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Light Duty Job – Know Your Rights

• Feb 26th, 2013

You have been totally disabled by the treating physician and then the doctor decides you can do a light duty job. Don’t just return to work because the employer “says” they have light duty job for you. The employer and insurer must follow a certain procedure dictated by the law as outlined in the Statute. The Statute requires the employer and insurer to file certain forms with the Board of Workers’ Compensation before you are required to return to work and try the light duty job.

Your Weekly Benefits Will Be Suspended If Report To Work For A Light Duty Job

First, the doctor must approve a job description that outlines the physical requirement of the light duty job available. He should discuss the light duty position with you. Then the insurance company must file a Form 240 with the Board or WC and send you a copy of the form. The form lists the light duty job, the pay, the hours and the approval by the doctor must be attached. It also gives you a day and time to report. You must be given ten days notice in order for the Form 240 to be valid. Your weekly benefits will be suspended as of the day you are to report to the light duty job.

What If You Feel You Can Not Do The Light Duty Job

Even if you feel that you cannot do the light duty job you must report on the date and at the time listed and really try the light duty job. Be sure to give the job a good faith effort, which means trying the job for an hour or two. The Judge will be critical of an injured worker who does not really give the light duty job a chance. I had a case where the Judge ruled against my client after she only tried the light duty job for thirty minutes. Her benefits were suspended. So, try the job!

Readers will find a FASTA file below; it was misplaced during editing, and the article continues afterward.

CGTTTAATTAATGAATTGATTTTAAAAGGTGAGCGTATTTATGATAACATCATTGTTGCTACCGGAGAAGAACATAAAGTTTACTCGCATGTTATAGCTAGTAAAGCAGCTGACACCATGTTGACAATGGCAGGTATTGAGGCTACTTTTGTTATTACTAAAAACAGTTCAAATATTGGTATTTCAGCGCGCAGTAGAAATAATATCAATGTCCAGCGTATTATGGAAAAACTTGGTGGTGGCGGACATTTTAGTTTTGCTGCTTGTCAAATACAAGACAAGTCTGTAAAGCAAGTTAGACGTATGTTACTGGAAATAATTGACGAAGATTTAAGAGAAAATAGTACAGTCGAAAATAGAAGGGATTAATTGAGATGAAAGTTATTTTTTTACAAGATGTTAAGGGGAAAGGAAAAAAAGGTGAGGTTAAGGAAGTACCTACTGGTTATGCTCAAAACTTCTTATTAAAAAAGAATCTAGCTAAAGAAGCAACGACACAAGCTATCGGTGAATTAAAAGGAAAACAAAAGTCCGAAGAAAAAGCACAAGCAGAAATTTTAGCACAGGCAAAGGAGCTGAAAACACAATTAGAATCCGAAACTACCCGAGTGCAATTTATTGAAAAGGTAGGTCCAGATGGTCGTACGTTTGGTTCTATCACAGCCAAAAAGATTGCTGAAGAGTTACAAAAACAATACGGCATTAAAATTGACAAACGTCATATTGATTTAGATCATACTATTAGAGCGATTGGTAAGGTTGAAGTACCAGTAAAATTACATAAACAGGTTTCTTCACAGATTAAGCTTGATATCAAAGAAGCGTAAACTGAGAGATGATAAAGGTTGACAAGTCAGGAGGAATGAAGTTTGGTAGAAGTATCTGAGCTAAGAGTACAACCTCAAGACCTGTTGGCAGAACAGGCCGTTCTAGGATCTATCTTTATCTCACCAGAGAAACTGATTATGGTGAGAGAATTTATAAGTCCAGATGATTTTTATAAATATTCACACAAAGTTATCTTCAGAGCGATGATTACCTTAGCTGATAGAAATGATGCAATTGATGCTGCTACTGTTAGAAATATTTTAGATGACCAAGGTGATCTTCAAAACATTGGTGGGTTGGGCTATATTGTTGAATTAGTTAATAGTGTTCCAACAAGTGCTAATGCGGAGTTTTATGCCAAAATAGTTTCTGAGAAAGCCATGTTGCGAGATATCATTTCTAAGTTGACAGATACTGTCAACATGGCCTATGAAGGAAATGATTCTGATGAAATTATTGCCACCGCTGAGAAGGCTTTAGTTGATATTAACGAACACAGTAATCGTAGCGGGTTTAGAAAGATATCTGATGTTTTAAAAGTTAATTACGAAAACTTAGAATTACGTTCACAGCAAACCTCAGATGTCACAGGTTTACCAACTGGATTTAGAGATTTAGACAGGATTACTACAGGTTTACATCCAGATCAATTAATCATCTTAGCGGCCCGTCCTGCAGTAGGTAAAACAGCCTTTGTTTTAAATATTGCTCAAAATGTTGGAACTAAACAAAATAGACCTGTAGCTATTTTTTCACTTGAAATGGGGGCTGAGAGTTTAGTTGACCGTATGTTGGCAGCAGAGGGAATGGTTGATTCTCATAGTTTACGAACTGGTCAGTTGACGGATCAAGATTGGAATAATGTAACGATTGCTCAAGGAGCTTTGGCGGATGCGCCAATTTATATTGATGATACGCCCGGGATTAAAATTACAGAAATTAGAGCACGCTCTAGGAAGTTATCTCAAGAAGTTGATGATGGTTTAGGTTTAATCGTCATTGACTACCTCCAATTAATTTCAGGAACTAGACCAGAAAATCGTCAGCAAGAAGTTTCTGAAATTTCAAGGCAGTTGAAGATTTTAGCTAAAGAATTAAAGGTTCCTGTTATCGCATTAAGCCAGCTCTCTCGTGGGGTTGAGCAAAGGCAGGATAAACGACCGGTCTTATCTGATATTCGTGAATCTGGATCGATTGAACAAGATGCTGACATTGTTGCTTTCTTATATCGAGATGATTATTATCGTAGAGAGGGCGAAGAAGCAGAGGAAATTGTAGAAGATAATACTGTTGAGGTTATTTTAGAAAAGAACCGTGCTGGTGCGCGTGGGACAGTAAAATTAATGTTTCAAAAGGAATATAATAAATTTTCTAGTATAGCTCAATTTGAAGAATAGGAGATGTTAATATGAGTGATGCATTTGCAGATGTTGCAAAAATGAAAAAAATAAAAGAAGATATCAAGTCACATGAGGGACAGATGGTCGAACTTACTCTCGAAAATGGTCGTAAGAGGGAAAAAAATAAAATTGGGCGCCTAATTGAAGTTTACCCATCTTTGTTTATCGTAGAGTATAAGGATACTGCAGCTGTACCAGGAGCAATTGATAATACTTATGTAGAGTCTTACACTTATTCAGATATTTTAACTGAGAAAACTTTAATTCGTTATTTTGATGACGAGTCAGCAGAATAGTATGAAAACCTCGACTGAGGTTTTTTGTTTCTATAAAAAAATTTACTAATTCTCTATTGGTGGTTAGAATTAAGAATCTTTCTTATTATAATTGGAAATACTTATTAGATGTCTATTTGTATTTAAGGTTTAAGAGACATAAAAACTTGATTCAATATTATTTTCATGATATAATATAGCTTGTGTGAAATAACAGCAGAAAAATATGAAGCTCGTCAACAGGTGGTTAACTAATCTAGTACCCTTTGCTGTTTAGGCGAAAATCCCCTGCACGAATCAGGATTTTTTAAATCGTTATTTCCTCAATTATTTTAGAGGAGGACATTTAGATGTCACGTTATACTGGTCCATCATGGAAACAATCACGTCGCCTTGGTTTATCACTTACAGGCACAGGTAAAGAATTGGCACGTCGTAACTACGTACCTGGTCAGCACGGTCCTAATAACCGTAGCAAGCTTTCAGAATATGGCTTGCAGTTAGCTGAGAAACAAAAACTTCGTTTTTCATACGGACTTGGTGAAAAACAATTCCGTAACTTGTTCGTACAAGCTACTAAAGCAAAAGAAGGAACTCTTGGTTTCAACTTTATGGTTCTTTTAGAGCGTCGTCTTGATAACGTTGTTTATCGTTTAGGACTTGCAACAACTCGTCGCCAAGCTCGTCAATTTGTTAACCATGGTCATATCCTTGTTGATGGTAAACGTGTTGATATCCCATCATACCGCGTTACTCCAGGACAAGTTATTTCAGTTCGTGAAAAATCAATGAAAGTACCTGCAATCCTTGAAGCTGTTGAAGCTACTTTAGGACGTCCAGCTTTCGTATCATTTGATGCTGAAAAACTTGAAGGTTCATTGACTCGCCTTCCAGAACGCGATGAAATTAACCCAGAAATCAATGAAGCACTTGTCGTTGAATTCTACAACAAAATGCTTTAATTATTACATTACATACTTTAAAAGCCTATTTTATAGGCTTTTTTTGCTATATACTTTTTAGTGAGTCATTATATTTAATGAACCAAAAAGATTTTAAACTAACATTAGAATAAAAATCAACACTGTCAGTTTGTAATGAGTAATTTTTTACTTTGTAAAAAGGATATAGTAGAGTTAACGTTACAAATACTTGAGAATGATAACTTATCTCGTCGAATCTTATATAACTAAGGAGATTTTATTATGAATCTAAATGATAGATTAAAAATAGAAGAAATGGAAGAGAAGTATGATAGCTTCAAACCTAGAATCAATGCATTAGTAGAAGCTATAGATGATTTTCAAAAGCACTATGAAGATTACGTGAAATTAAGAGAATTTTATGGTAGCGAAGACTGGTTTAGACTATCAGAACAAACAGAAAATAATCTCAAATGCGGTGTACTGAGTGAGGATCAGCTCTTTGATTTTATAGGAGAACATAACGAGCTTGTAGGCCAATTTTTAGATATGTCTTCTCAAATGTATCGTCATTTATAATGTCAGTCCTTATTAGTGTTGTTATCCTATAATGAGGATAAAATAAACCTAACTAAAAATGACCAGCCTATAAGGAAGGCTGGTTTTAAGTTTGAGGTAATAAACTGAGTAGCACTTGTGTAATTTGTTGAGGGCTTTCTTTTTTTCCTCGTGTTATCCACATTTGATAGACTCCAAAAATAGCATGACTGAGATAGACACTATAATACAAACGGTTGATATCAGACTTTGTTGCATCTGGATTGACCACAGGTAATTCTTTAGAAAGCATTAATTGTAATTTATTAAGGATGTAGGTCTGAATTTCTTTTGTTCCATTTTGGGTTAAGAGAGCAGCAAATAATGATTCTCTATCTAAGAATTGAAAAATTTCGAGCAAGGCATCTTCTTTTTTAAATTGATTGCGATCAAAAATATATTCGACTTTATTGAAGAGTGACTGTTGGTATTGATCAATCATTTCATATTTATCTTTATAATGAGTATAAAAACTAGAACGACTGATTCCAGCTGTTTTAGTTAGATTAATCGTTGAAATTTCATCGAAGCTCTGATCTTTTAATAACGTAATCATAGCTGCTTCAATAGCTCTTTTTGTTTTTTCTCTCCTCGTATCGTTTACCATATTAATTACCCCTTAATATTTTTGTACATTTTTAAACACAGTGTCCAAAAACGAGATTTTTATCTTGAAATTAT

If you find that you simply cannot perform the light duty job or the work is not as it was portrayed to the doctors then tell the supervisor that you cannot continue to work the job and then return to the doctor as soon as possible. You have fifteen working days to try the job. As long as you tell the supervisor that you cannot do the job and leave work within those fifteen days your benefits will be reinstated. In other words, this initial return to light duty work could be considered a trial period.

Reinstatement Of Weekly Benefits If You Can Not Do The Light Duty Job

If you work beyond fifteen working days and then decide that the job is not something you can do physically, your benefits will not automatically be reinstated. A judge will have to determine that the job was not something you could do physically before your weekly benefits will begin again.

Try the job only after the employer and insurer have sent you the Form 240. Make every effort to perform the light duty job. Don’t work beyond fifteen days if the light duty job is truly not a job you can do physically. Tell your supervisor that you cannot do the light duty job and return to the doctor. You will be put back on weekly benefits and the employer and insurer will have to reassess the light duty job, adjust it as necessary and start the whole 240 process over again.


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